Wolff concedes that had Ferrari not blown its chance with technical issues for both Sebastian Vettel and Charles Leclerc in qualifying, the Brackley team was unlikely to have been at the front.

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Mercedes came to its home race with a package of aero changes, including several focussed on the cooling problems that compromised the team in Austria.

“I think we were expecting to be much more competitive,” said Wolff. “This weekend we put a very solid upgrade package onto the car. We knew that the straight line speed would go against us here in Hockenheim.

“But with Sector 3, similar to Barcelona, and the overheating issue [addressed], we should have stood out. And we didn’t, all weekend. Fundamentally we are not happy with our own performance, and it could have looked much different if Ferrari had finished qualifying.”

Asked if the team understood why it had underperformed, he said: “No, it’s not understood. I think we see that the upgrade package has delivered, we see it on the pressure tappings, but there are so many factors to consider – the specific circuit layout, the tarmac, the heat, have we completely understood how to tune the car for the aero upgrade.

“So there are many variables which we need to find out and analyse before going to Budapest.”

Wolff also had no explanation as to why the car made a big step from practice and Q1 to much better form on Q2.

“If we would know… Sometimes with all this data, and sensors, and the cleverest engineer on the planet, you can’t really answer the questions. I think we’ve seen probably out lap preparation is important, and Q1 is crowded, you’re not always able to get it right.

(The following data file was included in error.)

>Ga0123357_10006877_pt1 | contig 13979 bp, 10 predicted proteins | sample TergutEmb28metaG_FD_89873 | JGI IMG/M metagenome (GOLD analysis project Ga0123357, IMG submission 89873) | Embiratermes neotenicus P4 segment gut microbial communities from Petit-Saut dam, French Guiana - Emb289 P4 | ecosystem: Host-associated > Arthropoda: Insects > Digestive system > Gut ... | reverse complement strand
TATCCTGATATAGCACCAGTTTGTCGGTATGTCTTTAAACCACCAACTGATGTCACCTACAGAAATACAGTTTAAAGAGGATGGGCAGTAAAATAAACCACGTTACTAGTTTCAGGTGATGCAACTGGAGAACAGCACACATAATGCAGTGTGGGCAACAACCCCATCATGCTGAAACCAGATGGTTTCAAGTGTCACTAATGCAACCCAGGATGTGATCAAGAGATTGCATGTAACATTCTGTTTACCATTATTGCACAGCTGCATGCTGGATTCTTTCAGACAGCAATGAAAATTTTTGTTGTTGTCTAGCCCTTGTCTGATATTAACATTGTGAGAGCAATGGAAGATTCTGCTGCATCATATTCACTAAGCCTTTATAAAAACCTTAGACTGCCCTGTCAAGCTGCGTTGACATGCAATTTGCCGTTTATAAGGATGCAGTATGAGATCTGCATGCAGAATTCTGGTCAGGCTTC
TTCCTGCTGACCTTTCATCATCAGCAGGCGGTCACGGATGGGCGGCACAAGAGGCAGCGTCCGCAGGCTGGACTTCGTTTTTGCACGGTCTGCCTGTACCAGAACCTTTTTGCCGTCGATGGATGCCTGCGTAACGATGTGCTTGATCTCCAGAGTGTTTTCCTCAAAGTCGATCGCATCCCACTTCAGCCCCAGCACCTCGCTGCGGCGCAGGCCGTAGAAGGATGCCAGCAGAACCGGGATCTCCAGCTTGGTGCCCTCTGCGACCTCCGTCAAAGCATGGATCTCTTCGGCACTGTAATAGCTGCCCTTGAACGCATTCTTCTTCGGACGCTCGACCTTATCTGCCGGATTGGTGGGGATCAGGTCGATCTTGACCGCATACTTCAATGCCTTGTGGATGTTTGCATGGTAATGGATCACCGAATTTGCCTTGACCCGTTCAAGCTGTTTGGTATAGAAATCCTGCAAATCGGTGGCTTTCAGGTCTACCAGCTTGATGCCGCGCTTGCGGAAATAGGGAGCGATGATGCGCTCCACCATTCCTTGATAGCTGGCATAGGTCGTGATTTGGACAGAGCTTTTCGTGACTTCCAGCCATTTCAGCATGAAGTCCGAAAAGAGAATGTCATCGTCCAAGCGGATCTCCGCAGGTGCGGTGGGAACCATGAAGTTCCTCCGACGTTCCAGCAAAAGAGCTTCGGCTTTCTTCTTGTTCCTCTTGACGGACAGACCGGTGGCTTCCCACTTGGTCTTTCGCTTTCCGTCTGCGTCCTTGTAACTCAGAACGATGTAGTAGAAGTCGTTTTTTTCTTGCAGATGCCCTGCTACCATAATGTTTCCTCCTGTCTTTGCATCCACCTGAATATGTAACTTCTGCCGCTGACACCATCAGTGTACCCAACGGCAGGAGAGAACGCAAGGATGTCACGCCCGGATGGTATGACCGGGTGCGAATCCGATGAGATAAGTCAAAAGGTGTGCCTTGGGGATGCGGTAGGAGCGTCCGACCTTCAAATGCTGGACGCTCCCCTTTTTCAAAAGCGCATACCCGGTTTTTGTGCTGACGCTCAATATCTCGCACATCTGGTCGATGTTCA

“I think that the drivers need to adjust also, and in a Mercedes maybe Q1 sometimes is not the main priority, but it’s more about settling in and preparing yourself for Q2 and Q3. We don’t know, I think the update package threw another unknown into the equation, another variable, and hopefully by Budapest we’ll understand a little bit more.”

Although the two Ferraris are well down the grid, Wolff expects a threat from Red Bull on Sunday.

“It’s called Max Verstappen, and it’s driving well on rough tarmac, in hot conditions. I think Max, and the Red Bulls generally, have shown great race pace. They’re handling the tyres well, and definitely a threat tomorrow.”

Regarding Hamilton’s illness, which led to reserve driver Esteban Ocon being on standby, he said: “There’s a flu going around I think in the paddock and he wasn’t feeling great. It was clear that Esteban was coming from the UK to make sure that if it was going worse, that we were prepared. No more.”